United Kingdom has poorer cancer survival rates than other countries

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Despite repeated statements of intent to close the gap between Britain and other advanced economies, a person diagnosed with colon cancer in the United Kingdom now has a 60 per cent chance of surviving for five years, compared with a 71 per cent chance in Australia.

In order to help close the survival gap, more cancer patients must be diagnosed in the early stages of the disease, the report said, as early-stage cancer is usually much more treatable than late-stage cancer. For example, a person diagnosed with colon cancer in the United Kingdom has a 60% chance of survival after five years, compared with 71% for those living in Australia. In August, Public Health England released data which illustrates the way that cancer patients are diagnosed may affect their treatment options.

Meanwhile, more staff must be hired to operate diagnostic machines and interpret scan results in order to avoid delays in the treatment process.

Limited capacity in hospital has also held back referrals.

Improving early diagnosis and closing the survival gap will require generating momentum and supporting collaboration across primary and secondary care to shorten waiting times and improve treatment.

The document, which examines changes in cancer care across England since 1995, also calls for pilots into rapid diagnostic centres to be accelerated.

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They quote national guidance suggesting that Global Positioning System should investigate patients with symptoms that indicate a three per cent or higher risk of cancer.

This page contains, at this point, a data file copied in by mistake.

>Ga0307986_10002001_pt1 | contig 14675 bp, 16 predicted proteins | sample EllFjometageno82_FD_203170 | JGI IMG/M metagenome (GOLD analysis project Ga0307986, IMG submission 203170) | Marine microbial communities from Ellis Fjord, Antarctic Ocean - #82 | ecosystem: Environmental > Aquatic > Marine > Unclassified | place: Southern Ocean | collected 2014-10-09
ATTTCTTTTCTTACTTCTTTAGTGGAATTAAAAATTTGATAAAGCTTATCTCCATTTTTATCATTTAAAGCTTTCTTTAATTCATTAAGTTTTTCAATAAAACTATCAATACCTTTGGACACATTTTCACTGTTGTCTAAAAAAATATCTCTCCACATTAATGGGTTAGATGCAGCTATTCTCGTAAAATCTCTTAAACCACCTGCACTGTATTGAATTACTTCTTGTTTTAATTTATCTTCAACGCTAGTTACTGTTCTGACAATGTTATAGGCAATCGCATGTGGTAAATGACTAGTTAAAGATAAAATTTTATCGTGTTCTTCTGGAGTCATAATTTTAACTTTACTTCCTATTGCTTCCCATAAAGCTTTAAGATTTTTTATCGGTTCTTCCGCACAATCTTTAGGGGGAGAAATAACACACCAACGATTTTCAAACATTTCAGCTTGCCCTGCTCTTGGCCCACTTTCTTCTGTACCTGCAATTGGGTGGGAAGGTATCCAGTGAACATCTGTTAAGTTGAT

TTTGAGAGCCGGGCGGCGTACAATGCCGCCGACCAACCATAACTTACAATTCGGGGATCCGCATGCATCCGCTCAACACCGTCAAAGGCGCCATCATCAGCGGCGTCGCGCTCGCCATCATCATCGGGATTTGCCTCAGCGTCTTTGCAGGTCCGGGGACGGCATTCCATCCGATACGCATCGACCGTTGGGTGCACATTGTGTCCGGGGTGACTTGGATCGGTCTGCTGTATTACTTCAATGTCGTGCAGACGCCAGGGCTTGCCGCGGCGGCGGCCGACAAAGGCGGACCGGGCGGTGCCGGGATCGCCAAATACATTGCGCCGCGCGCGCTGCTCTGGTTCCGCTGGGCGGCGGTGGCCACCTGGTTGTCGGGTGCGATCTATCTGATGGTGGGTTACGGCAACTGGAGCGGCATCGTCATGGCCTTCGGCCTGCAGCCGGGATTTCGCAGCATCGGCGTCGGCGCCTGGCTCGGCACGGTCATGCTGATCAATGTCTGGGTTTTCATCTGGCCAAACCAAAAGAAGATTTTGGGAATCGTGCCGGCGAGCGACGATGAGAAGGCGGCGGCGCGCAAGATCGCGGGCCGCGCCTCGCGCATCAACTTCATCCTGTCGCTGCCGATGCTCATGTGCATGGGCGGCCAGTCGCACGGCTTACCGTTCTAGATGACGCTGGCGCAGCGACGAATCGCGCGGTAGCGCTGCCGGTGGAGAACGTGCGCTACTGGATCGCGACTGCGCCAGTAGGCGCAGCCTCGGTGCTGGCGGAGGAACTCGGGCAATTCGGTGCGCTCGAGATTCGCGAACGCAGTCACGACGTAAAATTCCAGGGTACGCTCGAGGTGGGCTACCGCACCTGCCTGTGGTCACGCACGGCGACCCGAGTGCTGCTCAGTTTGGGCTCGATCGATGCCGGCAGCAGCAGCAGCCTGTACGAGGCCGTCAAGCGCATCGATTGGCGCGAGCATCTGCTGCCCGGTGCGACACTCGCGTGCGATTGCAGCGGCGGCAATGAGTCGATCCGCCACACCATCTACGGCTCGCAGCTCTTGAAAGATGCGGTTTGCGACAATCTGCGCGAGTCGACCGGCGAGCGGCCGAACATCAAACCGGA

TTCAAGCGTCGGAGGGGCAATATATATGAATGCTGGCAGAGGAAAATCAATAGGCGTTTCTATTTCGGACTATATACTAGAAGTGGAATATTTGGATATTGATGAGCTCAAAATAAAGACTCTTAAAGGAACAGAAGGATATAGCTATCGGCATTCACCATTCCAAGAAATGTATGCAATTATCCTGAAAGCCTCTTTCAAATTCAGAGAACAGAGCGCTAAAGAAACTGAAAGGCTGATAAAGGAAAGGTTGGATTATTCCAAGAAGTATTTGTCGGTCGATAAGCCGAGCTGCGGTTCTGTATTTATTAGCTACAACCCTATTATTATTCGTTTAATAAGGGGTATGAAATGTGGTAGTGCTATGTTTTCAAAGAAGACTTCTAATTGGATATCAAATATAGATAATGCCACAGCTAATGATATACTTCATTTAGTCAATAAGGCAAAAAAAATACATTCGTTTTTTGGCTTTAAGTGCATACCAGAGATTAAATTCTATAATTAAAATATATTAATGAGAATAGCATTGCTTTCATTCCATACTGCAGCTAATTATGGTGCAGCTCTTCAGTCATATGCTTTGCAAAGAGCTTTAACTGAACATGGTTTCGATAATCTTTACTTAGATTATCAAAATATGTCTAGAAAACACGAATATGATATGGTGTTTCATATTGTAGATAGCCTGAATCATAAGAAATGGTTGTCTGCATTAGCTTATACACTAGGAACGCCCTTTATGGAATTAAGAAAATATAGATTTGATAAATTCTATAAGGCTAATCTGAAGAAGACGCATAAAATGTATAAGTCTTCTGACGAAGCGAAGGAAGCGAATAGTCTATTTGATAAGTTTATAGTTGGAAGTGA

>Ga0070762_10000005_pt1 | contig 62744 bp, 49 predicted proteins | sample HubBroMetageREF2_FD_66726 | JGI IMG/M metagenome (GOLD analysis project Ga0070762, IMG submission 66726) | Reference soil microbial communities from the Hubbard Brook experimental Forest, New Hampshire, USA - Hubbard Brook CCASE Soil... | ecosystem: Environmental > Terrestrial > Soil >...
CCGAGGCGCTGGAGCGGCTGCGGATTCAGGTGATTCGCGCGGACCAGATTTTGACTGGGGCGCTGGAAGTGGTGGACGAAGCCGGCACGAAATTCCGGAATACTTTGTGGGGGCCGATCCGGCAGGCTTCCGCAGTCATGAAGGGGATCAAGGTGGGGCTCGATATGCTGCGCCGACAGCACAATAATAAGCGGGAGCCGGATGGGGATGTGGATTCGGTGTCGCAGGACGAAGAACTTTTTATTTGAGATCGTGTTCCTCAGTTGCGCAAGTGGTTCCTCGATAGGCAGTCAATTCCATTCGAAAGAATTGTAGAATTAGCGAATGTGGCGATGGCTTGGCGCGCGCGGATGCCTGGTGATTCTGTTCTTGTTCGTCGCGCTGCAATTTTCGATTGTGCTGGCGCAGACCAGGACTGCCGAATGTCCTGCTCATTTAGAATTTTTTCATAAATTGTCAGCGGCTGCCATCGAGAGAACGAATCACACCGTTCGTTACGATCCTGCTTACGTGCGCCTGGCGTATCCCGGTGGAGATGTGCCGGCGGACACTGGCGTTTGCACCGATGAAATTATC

Making sure it is clear which NHS bodies are responsible for delivering progress in early diagnosis at national and local level, with regular progress reports using key metrics including: uptake of screening and outcomes; number of referrals; stage of cancer at diagnosis; and number of emergency presentations.

The study, compiled by the Health Foundation and Professor Sir Mike Richards, the former National Cancer Director, concludes that the NHS has failed to meet the promises set out in the first NHS Cancer Plan in 2000, which promised that five-year survival rates would compare with the best in Europe within a decade. "This is the equivalent to a jumbo jet of people falling from the sky every two weeks", he said.

According to the research, while significant progress has been made in reducing cancer mortality in recent years, someone diagnosed with colon cancer in the United Kingdom still has just a 60% chance of being alive five years later, compared to 71% in Australia.

But Richards said: "If we are serious about moving the dial on early diagnosis, then setting out targets and handing out money will not be enough".

"The NHS must change the way that care is now organised to make it easier for people to be seen and diagnosed as quickly as possible, as we know this gives them the best chance of survival". The disruption caused by the Health and Social Care Act 2012 was profound, and financial pressure has compounded this. "Without these, the injunction of resources alone will not be effective".

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